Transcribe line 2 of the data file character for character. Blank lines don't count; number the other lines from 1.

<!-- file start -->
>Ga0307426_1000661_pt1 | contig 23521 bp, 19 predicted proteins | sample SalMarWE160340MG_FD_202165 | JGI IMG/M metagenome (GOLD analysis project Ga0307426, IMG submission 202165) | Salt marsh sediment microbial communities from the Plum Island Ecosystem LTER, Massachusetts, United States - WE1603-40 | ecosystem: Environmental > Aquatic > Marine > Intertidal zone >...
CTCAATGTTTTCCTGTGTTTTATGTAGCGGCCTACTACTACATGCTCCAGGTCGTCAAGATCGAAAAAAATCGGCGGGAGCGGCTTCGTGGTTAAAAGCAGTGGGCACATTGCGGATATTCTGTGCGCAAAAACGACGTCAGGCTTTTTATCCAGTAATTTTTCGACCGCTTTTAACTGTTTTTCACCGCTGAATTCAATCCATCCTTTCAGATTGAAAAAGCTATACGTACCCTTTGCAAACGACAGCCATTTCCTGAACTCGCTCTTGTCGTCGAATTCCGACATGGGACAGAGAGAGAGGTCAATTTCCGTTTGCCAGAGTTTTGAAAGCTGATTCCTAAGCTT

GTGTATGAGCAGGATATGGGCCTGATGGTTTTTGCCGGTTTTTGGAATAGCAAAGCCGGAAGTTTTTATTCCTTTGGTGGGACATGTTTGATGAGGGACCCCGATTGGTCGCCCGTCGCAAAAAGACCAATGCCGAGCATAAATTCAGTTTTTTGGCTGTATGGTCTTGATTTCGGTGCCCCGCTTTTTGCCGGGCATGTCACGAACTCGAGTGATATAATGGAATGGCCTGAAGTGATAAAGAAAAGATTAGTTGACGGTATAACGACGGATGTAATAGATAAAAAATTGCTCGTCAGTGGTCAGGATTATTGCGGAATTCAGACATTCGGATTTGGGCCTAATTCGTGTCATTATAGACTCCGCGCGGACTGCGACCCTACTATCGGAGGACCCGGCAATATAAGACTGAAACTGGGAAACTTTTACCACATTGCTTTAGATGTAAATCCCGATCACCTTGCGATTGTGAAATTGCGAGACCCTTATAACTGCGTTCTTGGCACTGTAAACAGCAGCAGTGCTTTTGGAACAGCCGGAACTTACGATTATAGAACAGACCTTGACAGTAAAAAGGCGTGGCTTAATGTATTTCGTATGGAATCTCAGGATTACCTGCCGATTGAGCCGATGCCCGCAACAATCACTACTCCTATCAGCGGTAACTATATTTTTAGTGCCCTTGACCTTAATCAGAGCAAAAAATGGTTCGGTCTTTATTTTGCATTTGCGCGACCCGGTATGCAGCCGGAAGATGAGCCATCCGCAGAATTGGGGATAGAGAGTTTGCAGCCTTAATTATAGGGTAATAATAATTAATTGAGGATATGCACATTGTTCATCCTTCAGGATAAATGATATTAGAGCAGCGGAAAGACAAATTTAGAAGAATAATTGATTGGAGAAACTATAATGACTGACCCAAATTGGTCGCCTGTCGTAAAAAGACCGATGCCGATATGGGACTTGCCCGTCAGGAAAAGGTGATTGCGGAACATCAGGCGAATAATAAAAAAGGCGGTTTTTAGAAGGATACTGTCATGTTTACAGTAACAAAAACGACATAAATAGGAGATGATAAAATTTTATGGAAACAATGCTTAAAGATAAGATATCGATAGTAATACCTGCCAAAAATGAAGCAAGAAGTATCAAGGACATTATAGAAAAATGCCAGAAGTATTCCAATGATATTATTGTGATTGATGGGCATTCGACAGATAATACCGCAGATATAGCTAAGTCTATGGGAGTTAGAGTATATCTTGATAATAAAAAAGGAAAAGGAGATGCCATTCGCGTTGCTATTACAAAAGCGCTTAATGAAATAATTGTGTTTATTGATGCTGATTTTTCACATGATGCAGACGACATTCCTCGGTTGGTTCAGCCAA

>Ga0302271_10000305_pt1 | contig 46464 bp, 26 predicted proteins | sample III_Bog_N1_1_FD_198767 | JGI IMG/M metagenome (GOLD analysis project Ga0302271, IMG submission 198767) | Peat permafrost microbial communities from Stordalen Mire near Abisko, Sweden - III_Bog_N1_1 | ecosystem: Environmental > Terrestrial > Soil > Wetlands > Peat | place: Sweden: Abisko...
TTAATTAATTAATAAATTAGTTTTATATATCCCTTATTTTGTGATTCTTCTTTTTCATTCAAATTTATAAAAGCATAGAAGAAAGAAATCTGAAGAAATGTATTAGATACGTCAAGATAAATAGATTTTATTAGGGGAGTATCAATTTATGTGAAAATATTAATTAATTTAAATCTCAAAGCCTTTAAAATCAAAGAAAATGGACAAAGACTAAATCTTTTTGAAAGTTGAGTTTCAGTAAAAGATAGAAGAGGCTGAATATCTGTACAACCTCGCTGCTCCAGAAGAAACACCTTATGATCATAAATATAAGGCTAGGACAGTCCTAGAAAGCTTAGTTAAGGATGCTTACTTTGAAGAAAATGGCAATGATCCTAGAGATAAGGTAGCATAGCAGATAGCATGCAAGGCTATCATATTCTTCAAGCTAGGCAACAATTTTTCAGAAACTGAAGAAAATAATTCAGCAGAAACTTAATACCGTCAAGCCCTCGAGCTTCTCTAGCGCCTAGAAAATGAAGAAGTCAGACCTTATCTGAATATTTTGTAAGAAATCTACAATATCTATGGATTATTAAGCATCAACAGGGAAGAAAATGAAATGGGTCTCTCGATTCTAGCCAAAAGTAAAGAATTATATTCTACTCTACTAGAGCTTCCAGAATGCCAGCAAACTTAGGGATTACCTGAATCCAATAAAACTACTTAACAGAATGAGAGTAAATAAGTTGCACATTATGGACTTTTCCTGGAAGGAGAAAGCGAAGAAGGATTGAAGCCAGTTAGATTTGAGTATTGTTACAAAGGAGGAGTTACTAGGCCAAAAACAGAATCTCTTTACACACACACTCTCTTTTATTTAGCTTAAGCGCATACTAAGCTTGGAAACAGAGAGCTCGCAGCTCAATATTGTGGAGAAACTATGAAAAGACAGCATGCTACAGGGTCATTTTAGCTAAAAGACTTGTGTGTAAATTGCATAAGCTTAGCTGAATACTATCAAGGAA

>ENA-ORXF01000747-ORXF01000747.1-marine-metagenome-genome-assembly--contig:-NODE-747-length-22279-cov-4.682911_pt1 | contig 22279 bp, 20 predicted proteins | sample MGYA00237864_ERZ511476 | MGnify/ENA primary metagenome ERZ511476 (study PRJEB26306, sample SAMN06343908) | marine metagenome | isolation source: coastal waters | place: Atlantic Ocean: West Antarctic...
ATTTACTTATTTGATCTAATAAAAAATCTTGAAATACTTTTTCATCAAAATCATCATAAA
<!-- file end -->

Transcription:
CTCAATGTTTTCCTGTGTTTTATGTAGCGGCCTACTACTACATGCTCCAGGTCGTCAAGATCGAAAAAAATCGGCGGGAGCGGCTTCGTGGTTAAAAGCAGTGGGCACATTGCGGATATTCTGTGCGCAAAAACGACGTCAGGCTTTTTATCCAGTAATTTTTCGACCGCTTTTAACTGTTTTTCACCGCTGAATTCAATCCATCCTTTCAGATTGAAAAAGCTATACGTACCCTTTGCAAACGACAGCCATTTCCTGAACTCGCTCTTGTCGTCGAATTCCGACATGGGACAGAGAGAGAGGTCAATTTCCGTTTGCCAGAGTTTTGAAAGCTGATTCCTAAGCTT